That the first indictment is against Paul Manafort … not a surprise. That the charges covers more than a decade of activity … not a surprise. That the very first charge on the very first indictment returned by Special Counsel Robert Mueller is Conspiracy Against the United States … that’s jaw-dropping.

That charge also makes it clear that Manafort and his partner Rick Gates were not a conspiracy of two, as the count includes the language “together with others” in describing their conspiracy to interfere with both the Department of Justice and the Treasury Department. And the timeline covered by the charges explicitly includes the period in which Manafort served as campaign chairman for Donald Trump. Which certainly opens the possibility that the conspiracy charges may expand to cover more names related to the Trump campaign.

What’s also notable about these charges is just what they are not. They are not based on personal testimony. They are not based off of transcripts of discussions between Manafort and others. They are not vague, or debatable, or in any sense small. These are detailed charges backed up by hard numbers and details of specific transactions.

And while Trump’s defenders are rushing to declare that the indictments are “all about business,” the nature of that business is a thunderclap of doom for Trump. At the heart of the charges is one thing: The way in which oligarchs from Russia and other former Soviet states have used the New York real estate market as a means of bringing money into the United States. That’s a practice that includes not just Manafort, but Michael Cohen, Jared Kushner, Donald Trump Jr., and the other Donald Trump.


By the 2000s, the property developer and casino owner with ready access to the capital markets and the biggest New York banks was no more. A series of corporate bankruptcies had limited his financing options. …



In other words, after his business crashed, Trump was floated and made to appear to operate a successful business enterprise through the infusion of hundreds in millions of cash from dark Russian sources.



He was their man.


These indictments are all about business. But it’s Donald Trump’s business.

The good news for Donald Trump, if anything about this can be seen as good for Trump, is that the specifics of the conspiracy charge also include violations of FARA—the obligation to register as a foreign agent. In fact, the conspiracy charge explicitly notes Manafort and Gates working to cover up obligations under FARA. Similar charges could certainly apply to Michael Flynn who, like Manafort, served as a foreign agent without registration and without reporting either the sources or amounts of his foreign income.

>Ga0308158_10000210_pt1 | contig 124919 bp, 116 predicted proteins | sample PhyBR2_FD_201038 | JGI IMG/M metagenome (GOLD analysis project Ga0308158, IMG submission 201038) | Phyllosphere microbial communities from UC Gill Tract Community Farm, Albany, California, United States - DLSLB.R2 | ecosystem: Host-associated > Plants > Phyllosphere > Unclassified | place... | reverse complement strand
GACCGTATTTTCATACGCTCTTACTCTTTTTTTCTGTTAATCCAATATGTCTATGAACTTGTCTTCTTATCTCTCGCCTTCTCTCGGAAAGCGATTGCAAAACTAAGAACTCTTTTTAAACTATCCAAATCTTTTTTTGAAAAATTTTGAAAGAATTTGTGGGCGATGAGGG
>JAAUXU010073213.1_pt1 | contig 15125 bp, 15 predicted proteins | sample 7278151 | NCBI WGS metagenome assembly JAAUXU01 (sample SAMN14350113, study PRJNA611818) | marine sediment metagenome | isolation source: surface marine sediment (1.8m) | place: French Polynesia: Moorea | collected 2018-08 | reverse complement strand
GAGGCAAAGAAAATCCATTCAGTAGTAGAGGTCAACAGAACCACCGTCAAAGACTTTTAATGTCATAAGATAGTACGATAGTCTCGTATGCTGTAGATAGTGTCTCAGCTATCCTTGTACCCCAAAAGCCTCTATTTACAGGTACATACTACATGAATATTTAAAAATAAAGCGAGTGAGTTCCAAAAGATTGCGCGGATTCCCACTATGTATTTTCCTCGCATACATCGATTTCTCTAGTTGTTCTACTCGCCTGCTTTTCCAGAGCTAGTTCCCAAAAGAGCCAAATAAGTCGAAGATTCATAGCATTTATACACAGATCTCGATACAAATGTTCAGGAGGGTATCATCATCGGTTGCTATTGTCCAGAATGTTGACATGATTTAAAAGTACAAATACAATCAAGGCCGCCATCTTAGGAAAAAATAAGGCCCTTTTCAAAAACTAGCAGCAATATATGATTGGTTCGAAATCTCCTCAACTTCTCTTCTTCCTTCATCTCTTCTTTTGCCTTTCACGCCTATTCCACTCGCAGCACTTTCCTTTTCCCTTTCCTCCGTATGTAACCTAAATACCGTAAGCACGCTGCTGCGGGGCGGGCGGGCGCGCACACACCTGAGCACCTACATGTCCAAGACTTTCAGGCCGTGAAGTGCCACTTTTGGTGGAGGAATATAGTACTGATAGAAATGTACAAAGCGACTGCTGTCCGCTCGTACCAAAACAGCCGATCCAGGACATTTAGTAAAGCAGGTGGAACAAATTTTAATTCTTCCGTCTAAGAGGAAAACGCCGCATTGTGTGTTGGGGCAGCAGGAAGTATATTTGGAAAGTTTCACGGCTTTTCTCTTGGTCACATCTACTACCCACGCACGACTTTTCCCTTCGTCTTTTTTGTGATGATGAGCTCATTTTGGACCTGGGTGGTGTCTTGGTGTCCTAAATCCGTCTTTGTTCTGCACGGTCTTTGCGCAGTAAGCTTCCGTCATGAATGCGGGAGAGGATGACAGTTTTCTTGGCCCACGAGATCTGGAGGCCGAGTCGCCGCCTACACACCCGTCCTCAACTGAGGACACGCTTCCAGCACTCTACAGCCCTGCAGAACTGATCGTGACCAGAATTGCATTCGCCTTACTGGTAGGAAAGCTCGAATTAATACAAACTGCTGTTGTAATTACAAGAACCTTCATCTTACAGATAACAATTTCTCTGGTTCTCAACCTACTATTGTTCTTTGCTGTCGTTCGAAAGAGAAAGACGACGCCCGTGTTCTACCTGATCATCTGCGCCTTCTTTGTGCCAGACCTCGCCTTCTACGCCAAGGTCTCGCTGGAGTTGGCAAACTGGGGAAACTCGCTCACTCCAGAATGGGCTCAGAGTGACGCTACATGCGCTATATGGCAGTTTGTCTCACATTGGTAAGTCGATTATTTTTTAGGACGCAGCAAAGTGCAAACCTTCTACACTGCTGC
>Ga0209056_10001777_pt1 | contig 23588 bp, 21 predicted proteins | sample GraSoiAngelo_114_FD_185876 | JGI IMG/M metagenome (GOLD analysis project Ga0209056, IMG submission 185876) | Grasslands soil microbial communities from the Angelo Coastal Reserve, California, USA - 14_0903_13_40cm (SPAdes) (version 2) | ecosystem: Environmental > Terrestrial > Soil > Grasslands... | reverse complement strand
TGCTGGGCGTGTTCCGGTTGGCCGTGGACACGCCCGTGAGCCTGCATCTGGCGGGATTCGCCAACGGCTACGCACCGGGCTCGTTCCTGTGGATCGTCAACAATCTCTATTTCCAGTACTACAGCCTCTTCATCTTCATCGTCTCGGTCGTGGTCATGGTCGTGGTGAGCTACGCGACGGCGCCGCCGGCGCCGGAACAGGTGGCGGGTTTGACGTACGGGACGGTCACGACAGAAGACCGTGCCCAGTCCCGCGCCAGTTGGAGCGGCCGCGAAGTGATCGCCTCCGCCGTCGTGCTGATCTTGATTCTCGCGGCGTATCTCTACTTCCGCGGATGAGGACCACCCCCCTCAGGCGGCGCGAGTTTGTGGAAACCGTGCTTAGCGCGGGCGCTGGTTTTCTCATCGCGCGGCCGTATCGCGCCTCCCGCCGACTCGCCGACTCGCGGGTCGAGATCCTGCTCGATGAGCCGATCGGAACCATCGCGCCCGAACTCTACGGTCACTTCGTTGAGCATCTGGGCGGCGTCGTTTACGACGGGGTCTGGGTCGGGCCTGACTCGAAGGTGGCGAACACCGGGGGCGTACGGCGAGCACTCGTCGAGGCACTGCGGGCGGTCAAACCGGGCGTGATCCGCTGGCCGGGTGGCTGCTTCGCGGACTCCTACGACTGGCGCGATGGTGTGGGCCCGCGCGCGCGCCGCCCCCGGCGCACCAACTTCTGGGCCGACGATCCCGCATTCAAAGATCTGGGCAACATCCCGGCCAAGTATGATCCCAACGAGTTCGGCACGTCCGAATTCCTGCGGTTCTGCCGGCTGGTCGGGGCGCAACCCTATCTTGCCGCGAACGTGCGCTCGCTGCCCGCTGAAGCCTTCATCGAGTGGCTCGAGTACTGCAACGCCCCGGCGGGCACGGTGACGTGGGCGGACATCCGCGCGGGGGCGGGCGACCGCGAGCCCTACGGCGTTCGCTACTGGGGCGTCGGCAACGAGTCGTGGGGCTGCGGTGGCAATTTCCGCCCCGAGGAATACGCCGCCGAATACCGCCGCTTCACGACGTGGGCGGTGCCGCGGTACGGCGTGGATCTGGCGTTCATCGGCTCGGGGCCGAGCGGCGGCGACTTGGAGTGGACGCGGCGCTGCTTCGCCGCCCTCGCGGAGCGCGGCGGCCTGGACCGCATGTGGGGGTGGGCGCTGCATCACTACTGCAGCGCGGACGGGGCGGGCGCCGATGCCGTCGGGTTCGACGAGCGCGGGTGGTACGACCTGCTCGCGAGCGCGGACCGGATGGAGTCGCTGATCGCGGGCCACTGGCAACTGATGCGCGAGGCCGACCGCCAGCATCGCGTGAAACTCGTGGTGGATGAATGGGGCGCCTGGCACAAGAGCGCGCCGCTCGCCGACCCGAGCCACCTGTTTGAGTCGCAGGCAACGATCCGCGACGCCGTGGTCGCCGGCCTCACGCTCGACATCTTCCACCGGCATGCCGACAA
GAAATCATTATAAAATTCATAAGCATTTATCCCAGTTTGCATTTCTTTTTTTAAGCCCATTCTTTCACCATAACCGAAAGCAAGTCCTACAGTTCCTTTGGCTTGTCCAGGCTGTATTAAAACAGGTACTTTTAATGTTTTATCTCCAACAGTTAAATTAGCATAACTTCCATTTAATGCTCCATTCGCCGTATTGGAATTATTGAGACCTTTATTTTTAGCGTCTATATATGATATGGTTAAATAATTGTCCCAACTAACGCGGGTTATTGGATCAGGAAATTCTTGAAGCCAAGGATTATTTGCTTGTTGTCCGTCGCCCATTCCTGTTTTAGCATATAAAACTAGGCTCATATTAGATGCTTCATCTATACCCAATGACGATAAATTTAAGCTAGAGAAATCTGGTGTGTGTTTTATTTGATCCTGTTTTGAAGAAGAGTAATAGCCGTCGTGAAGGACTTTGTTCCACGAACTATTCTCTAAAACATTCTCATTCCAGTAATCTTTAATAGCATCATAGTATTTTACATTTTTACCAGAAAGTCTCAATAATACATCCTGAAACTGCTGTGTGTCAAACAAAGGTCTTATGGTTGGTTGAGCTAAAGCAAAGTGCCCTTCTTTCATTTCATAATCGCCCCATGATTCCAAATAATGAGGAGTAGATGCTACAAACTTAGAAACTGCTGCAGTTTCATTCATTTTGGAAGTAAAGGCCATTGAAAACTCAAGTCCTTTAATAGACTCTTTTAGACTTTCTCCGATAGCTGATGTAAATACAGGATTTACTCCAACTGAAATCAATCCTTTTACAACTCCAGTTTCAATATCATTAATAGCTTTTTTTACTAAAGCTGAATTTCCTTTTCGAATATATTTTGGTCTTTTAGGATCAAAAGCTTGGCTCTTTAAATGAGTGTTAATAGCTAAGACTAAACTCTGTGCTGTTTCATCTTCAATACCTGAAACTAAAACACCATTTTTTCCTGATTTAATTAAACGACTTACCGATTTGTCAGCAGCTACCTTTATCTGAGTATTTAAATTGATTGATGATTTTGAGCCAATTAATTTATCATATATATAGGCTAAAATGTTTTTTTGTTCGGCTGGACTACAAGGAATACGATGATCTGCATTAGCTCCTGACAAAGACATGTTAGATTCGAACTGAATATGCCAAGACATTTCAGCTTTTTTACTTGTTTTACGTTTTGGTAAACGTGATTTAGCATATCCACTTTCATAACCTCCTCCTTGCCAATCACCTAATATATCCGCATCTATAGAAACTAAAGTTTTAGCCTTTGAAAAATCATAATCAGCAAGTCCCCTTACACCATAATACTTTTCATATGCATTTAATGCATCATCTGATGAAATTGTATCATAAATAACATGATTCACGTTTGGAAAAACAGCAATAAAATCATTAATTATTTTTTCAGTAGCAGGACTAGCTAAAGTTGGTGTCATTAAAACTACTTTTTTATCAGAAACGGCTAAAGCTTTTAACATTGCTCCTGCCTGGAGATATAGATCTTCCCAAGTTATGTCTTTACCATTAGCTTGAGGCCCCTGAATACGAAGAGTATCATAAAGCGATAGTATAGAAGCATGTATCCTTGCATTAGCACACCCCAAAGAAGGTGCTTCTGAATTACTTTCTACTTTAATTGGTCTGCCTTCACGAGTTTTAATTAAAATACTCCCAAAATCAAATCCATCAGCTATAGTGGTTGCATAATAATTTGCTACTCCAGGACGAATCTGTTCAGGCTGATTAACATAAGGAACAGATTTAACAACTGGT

It’s the second count of the Manafort/Gates charges that applies directly to Trump: Conspiracy to commit money laundering. What the indictment bluntly calls “the scheme” launched by Manafort, Gate and others involves setting up LLCs to purchase real estate at high prices as a means of bringing in millions from outside the United States. That scheme aligns perfectly with Donald Trump’s actions at the point where he made a miraculous recovery from a series of business failures. The records of actions related to Trump, Bayrock, Felix Sater, Trump SoHo and many other entities are just as detailed, and just as conclusive, as those laid out against Manafort and Gates.

When it comes to Trump, the question will likely be his level of passivity. Yes, he made unreasonable amounts of money off of everything from Florida mansions to Trump SoHo condos by dealing with Russian oligarchs or with the same kind of LLCs through which Manafort attempted to hide his transactions, but was he really acting as a foreign agent—or simply as a willing stooge. Donald Trump benefited from a conspiracy, but was he too stupid to be considered an active participant?

The answer is … Trump seems to have actively sought out wealth through money laundering. He turned from money-laundering through his casino.


The Financial Crimes Enforcement Network (FinCEN) today imposed a $10 million civil money penalty against Trump Taj Mahal Casino Resort (Trump Taj Mahal), for willful and repeated violations of the Bank Secrecy Act (BSA). […]


To money laundering through real estate.


A Financial Times investigation has found evidence that one Trump venture has multiple ties to an alleged international money laundering network. Title deeds, bank records and correspondence show that a Kazakh family accused of laundering hundreds of millions of stolen dollars bought luxury apartments in a Manhattan tower part-owned by Mr Trump and embarked on major business ventures with one of the tycoon’s partners.
 


That’s going to make it hard to declare that he simply cashed the checks and considered himself lucky. Like Paul Manafort, Donald Trump was deliberately engaged in creating the entities and opportunities needed to facilitate money laundering.

There’s also the possibility that Donald Trump was directly involved in money laundering schemes that included Manafort and/or Gates. The indictment explicitly extends right up to 2017, completely covering the campaign period.

That’s not collusion … it’s just an illegal conspiracy.